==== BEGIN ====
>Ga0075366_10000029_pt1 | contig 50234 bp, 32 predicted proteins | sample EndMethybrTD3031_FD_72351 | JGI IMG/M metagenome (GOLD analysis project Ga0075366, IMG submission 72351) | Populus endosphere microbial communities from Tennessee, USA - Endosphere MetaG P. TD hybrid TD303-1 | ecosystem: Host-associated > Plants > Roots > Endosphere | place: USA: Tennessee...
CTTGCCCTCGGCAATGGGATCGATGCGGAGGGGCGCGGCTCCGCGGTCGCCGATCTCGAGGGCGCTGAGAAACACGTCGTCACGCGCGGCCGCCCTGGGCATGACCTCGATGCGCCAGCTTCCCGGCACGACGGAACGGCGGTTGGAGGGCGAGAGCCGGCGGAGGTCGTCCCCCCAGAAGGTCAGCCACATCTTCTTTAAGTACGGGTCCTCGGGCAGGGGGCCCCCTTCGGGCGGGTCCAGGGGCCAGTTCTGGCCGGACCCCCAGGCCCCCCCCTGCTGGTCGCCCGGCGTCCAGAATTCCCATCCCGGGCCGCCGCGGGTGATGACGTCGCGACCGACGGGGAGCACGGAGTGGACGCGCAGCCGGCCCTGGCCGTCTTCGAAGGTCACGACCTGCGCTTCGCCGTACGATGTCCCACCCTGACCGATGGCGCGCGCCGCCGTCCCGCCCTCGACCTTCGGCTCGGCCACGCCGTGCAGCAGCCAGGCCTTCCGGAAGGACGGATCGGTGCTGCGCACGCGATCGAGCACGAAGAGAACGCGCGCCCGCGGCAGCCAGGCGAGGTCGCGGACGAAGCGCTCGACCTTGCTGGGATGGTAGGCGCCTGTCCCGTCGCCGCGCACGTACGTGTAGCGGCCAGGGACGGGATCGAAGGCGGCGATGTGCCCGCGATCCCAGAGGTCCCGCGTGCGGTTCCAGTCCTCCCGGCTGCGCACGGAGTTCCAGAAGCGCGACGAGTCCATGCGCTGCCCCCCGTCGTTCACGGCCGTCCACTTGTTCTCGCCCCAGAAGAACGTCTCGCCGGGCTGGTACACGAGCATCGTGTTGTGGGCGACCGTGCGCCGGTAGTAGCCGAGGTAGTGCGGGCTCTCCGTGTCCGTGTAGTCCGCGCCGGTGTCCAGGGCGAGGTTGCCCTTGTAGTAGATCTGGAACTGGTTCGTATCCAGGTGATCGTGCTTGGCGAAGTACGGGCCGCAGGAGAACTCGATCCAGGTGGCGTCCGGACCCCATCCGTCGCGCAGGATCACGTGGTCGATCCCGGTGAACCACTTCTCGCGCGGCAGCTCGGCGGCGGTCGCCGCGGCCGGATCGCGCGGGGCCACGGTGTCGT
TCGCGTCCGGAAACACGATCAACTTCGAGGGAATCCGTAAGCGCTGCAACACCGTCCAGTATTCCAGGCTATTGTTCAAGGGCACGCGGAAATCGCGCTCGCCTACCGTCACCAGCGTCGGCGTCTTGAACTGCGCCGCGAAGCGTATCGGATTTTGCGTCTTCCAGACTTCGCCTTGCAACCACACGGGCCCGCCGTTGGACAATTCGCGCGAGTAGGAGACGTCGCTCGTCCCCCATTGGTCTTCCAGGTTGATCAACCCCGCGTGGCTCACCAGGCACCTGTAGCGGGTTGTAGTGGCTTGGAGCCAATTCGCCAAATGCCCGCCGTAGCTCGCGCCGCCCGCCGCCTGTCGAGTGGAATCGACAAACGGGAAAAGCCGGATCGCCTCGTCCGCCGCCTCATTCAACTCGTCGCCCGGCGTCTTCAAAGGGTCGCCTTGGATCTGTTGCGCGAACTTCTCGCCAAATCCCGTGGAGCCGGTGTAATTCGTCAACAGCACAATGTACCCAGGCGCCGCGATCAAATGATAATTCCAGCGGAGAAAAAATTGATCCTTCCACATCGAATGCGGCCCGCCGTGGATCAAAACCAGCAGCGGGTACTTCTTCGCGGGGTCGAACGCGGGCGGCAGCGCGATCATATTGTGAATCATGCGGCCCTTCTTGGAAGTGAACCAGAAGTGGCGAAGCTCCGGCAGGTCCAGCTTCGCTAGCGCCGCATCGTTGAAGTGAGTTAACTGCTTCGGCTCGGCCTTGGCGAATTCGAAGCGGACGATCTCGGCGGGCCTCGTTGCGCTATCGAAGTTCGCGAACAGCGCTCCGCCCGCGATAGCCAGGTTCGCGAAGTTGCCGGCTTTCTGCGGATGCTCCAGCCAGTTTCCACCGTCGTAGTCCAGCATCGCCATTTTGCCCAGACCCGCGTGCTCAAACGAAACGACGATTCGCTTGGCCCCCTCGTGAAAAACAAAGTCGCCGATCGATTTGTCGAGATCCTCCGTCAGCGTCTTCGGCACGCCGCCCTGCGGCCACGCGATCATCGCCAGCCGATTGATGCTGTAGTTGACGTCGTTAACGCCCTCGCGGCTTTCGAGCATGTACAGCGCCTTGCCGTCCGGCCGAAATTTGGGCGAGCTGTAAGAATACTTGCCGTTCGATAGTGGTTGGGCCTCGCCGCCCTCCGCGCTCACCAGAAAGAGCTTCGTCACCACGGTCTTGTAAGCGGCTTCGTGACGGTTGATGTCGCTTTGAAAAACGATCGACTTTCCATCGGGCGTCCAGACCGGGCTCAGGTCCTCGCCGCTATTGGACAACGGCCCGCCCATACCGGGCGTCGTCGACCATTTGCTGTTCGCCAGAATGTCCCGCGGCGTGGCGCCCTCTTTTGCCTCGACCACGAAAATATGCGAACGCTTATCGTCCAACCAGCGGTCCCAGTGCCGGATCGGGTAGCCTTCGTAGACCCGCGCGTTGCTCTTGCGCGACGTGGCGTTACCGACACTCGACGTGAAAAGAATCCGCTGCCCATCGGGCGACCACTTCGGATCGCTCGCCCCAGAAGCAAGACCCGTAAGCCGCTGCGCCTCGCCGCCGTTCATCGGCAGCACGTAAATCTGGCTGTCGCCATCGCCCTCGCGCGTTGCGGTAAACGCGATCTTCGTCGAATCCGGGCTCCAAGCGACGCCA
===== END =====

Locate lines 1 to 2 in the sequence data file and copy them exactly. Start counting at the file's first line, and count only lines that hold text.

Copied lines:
>Ga0075366_10000029_pt1 | contig 50234 bp, 32 predicted proteins | sample EndMethybrTD3031_FD_72351 | JGI IMG/M metagenome (GOLD analysis project Ga0075366, IMG submission 72351) | Populus endosphere microbial communities from Tennessee, USA - Endosphere MetaG P. TD hybrid TD303-1 | ecosystem: Host-associated > Plants > Roots > Endosphere | place: USA: Tennessee...
CTTGCCCTCGGCAATGGGATCGATGCGGAGGGGCGCGGCTCCGCGGTCGCCGATCTCGAGGGCGCTGAGAAACACGTCGTCACGCGCGGCCGCCCTGGGCATGACCTCGATGCGCCAGCTTCCCGGCACGACGGAACGGCGGTTGGAGGGCGAGAGCCGGCGGAGGTCGTCCCCCCAGAAGGTCAGCCACATCTTCTTTAAGTACGGGTCCTCGGGCAGGGGGCCCCCTTCGGGCGGGTCCAGGGGCCAGTTCTGGCCGGACCCCCAGGCCCCCCCCTGCTGGTCGCCCGGCGTCCAGAATTCCCATCCCGGGCCGCCGCGGGTGATGACGTCGCGACCGACGGGGAGCACGGAGTGGACGCGCAGCCGGCCCTGGCCGTCTTCGAAGGTCACGACCTGCGCTTCGCCGTACGATGTCCCACCCTGACCGATGGCGCGCGCCGCCGTCCCGCCCTCGACCTTCGGCTCGGCCACGCCGTGCAGCAGCCAGGCCTTCCGGAAGGACGGATCGGTGCTGCGCACGCGATCGAGCACGAAGAGAACGCGCGCCCGCGGCAGCCAGGCGAGGTCGCGGACGAAGCGCTCGACCTTGCTGGGATGGTAGGCGCCTGTCCCGTCGCCGCGCACGTACGTGTAGCGGCCAGGGACGGGATCGAAGGCGGCGATGTGCCCGCGATCCCAGAGGTCCCGCGTGCGGTTCCAGTCCTCCCGGCTGCGCACGGAGTTCCAGAAGCGCGACGAGTCCATGCGCTGCCCCCCGTCGTTCACGGCCGTCCACTTGTTCTCGCCCCAGAAGAACGTCTCGCCGGGCTGGTACACGAGCATCGTGTTGTGGGCGACCGTGCGCCGGTAGTAGCCGAGGTAGTGCGGGCTCTCCGTGTCCGTGTAGTCCGCGCCGGTGTCCAGGGCGAGGTTGCCCTTGTAGTAGATCTGGAACTGGTTCGTATCCAGGTGATCGTGCTTGGCGAAGTACGGGCCGCAGGAGAACTCGATCCAGGTGGCGTCCGGACCCCATCCGTCGCGCAGGATCACGTGGTCGATCCCGGTGAACCACTTCTCGCGCGGCAGCTCGGCGGCGGTCGCCGCGGCCGGATCGCGCGGGGCCACGGTGTCGT